Gaby Acosta 29:36
Why is it necessary to adapt transformative SEL and what existed before what we now call transformative SEL?
Amber Pleasant 29:46
As an SEL specialist, I get to walk through a lot of campuses or at least before the pandemic, I got to walk through a lot of campuses and see teachers and kids and folks in the learning in the learning community. And kids experience a lot of injustice, adults experience a lot of injustice, injustice makes people feel really big feelings. So one way that that kind of the older version of SEL might approach that is like, well, you just need to manage, you need to manage those strong feelings, transformative SEL instead acknowledges that it is entirely justified to feel angry, frustrated, hurt, when you are being marginalized and oppressed and in the face of injustice. And so I think that’s a really big, big differences, understanding that and acknowledging as well, that, you know, adults have to commit to continuing their own social and emotional learning, development, and that the system and structures that we work within, we have to pay attention to those, we have to shift the practices within schools, within school systems within our communities, so that we’re not seeing so many injustices that we can’t predict which kids will succeed, which kids will be disciplined, we shouldn’t be able to have these predictive factors, right. And so transformative SEL is attentive to the need for systemic shifts and changes and evolutions. And it’s not just about this the individual child, or even adult who who needs to change.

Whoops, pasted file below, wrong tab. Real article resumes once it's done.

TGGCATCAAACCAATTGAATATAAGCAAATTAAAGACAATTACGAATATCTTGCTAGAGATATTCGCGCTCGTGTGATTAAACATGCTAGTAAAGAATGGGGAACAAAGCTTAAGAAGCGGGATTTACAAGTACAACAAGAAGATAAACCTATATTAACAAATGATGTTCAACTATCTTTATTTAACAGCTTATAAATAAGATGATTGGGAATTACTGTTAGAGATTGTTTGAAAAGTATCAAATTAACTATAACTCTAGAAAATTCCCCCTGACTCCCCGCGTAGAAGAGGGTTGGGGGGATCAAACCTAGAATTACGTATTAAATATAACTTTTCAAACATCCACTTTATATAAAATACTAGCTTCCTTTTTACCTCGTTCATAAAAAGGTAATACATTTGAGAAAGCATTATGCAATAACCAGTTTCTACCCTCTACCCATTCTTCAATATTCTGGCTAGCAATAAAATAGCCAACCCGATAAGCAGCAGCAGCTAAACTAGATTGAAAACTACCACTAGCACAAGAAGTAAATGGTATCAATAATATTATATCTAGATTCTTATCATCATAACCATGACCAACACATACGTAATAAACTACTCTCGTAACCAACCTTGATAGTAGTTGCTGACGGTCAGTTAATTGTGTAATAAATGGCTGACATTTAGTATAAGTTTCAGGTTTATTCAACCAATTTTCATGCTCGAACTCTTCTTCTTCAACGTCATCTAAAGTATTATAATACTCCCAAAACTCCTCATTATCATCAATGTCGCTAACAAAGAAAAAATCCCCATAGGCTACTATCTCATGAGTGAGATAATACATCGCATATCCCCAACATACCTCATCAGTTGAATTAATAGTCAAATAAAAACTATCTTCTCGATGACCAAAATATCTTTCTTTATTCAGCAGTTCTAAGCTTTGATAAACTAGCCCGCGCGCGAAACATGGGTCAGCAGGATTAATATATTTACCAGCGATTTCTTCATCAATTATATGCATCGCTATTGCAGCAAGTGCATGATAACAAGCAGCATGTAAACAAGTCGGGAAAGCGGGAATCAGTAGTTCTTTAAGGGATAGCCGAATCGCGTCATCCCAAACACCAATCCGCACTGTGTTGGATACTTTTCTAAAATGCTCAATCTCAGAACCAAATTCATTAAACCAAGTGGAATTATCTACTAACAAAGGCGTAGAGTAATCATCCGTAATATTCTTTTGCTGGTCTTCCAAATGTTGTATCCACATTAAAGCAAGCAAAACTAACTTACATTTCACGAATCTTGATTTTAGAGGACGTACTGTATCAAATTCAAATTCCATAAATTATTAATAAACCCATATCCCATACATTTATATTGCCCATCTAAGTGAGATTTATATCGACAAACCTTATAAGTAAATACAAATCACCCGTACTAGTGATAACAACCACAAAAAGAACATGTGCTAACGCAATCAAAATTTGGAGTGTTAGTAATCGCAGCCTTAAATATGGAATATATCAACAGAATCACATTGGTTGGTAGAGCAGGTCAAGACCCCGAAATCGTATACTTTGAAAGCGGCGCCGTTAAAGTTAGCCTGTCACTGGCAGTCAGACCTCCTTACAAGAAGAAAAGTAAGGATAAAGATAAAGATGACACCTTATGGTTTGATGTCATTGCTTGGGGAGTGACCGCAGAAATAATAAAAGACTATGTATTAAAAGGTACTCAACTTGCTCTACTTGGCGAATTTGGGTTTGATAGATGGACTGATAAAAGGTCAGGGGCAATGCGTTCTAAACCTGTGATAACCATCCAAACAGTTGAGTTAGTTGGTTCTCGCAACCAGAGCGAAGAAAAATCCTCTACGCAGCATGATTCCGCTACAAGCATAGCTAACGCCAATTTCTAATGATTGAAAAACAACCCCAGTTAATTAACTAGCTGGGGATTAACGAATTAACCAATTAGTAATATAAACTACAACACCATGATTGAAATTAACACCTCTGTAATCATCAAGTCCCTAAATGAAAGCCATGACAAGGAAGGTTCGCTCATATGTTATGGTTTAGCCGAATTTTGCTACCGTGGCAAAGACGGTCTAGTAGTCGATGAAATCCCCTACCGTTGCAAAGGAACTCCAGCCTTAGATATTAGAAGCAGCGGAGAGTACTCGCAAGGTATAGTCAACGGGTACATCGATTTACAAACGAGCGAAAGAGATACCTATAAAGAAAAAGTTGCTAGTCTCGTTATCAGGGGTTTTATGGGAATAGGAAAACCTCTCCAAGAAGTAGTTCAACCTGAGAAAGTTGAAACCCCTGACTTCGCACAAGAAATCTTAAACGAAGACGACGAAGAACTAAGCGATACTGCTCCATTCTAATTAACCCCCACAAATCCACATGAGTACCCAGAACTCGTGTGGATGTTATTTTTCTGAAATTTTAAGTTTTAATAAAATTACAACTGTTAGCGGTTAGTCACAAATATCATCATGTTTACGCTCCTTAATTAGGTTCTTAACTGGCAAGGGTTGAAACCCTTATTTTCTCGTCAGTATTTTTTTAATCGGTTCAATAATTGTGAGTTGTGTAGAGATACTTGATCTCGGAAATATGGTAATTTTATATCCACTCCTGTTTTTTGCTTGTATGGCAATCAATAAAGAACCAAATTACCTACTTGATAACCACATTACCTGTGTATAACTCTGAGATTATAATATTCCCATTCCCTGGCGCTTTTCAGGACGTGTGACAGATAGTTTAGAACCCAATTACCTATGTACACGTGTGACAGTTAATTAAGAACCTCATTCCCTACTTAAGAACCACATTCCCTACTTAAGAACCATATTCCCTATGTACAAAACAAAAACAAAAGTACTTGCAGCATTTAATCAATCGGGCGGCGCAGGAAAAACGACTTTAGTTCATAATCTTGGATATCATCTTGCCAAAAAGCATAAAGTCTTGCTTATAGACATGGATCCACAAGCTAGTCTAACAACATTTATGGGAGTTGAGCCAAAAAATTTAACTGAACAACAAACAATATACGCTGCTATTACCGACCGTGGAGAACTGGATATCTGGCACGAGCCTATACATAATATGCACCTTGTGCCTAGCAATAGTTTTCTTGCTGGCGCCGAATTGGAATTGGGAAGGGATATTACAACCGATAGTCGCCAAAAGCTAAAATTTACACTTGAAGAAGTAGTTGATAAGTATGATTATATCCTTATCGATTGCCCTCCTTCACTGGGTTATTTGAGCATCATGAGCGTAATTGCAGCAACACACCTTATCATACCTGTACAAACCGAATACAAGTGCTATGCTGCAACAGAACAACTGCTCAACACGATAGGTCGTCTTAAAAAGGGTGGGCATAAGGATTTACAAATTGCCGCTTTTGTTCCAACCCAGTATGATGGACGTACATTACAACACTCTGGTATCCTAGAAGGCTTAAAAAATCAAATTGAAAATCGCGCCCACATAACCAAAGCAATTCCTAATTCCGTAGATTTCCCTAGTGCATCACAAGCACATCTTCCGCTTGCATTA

Is it different than social justice?
Oh that’s a good question. Yeah, it’s different because transformative SEL requires the inside out approach to developing a culturally proficient lens. So there’s unnecessary work, self reflective work, that teachers educators need to do. And it’s not just about getting a diverse set of books in the library, which is more of the kind of multicultural approach or social justice approach that we find sometimes happening in schools, you know, kind of more of a topical aesthetic approach, versus thinking about just the fact that that we know culture is a predominant force. Right? And people are served in varying degrees by the dominant culture.
Gaby Acosta 32:51
Have you seen the education system have any pushback to the adaptation to transformative SEL?
Amber Pleasant 32:56